By Mozilla's lights, Firefox 3.6 has been a runaway success. The publisher of the open-source browser says that more than 100 million users have downloaded Firefox 3.6 since its launch in the middle of January. However, not all Firefox users have upgraded from Firefox 3 or Firefox 3.5, and Mozilla wants to change that.

Users of older versions of Firefox will start seeing this pop-up, asking them to upgrade. (Credit: Mozilla)

As of Thursday, users of older Firefox versions will start seeing a pop-up encouraging them to upgrade. The window will come with three choices: Ask Later, No Thanks, or Get the New Version. The pop-up will appear after 60 seconds of keyboard inactivity, which Mozilla called a courtesy toward users and their workflows. Selecting "Ask Later" will defer the window for 24 hours. If a user has chosen No Thanks but decides later to upgrade Firefox, running the "Check for Updates" option from the Help menu will bring up the upgrade window.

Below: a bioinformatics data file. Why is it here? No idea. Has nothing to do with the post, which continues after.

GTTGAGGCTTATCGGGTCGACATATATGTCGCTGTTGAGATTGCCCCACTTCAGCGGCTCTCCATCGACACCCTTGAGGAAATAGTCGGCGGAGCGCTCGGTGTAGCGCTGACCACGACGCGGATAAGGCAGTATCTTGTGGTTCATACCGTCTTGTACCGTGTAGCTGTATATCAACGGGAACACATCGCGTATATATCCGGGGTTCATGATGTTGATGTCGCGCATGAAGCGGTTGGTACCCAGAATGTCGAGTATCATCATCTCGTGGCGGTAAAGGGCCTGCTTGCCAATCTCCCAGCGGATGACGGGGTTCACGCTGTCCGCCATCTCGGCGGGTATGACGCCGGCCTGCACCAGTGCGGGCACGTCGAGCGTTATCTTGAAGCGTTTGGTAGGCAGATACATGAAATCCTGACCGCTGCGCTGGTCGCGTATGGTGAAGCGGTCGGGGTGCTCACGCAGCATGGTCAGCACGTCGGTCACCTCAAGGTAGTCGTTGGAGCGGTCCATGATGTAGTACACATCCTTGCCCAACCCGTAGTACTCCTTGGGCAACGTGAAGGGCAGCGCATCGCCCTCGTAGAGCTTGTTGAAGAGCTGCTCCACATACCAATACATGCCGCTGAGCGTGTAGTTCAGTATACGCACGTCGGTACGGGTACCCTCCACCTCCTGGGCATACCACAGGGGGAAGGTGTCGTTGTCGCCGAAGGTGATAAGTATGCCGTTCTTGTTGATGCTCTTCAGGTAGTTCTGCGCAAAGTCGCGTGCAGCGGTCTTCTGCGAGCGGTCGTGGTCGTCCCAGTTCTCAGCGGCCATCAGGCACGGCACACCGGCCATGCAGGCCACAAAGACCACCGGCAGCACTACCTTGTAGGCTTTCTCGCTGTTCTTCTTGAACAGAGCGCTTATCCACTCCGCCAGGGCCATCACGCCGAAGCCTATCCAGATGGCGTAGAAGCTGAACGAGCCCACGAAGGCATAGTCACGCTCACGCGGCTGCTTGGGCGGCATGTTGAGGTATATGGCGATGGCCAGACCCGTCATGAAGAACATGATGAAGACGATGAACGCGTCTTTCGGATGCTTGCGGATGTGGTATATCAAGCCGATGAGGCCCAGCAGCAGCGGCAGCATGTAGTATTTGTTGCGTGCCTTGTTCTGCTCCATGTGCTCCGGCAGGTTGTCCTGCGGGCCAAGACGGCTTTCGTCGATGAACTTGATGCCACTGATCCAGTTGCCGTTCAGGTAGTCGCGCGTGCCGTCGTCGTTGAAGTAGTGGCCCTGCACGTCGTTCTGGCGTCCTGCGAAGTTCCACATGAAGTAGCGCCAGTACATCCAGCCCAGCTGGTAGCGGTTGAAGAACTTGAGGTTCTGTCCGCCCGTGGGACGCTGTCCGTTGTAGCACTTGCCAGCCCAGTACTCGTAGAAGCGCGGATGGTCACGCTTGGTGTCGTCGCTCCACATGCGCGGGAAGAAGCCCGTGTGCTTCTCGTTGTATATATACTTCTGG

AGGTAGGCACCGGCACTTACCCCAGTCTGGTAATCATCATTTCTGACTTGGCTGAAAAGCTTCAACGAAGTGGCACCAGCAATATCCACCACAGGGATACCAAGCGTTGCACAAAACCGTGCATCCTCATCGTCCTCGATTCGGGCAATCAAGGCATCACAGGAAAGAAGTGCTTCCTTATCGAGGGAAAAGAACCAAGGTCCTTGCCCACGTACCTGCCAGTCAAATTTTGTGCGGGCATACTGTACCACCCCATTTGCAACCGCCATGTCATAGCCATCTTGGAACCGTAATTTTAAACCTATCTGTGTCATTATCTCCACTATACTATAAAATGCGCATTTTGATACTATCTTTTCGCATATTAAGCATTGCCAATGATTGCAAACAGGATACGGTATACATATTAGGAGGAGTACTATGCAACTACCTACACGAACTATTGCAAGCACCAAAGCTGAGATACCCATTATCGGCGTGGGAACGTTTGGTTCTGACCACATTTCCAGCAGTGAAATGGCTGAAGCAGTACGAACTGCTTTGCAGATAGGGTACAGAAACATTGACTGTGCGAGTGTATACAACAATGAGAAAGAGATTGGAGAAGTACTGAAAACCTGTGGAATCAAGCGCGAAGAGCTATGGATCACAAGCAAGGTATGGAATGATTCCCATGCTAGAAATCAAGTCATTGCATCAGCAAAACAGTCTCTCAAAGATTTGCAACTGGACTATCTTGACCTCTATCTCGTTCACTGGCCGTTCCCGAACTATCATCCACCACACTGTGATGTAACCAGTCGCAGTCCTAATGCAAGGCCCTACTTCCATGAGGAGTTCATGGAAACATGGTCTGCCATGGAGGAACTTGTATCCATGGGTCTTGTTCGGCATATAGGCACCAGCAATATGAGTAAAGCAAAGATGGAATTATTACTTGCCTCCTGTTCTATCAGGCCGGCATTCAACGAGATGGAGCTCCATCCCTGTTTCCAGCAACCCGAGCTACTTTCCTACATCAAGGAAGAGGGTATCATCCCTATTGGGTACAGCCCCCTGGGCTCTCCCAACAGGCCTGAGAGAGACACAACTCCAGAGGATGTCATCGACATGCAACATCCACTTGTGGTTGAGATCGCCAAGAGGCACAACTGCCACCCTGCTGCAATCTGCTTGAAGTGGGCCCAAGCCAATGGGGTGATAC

One reason that many users cite for not upgrading Firefox is a legitimate concern about add-on forward compatibility. In the press release announcing the push, Mozilla stated that more than 90 percent of Firefox add-ons are compatible with Firefox 3.6. Users can also try to force older add-ons to be compatible by using the MR Tech Toolkit or Nightly Tester Tools add-ons, which add a "force compatibility" option to the add-on context menu, but these tricks also decrease the stability of the browser.

If you use an older version of Firefox, tell us why and which version in the comments below.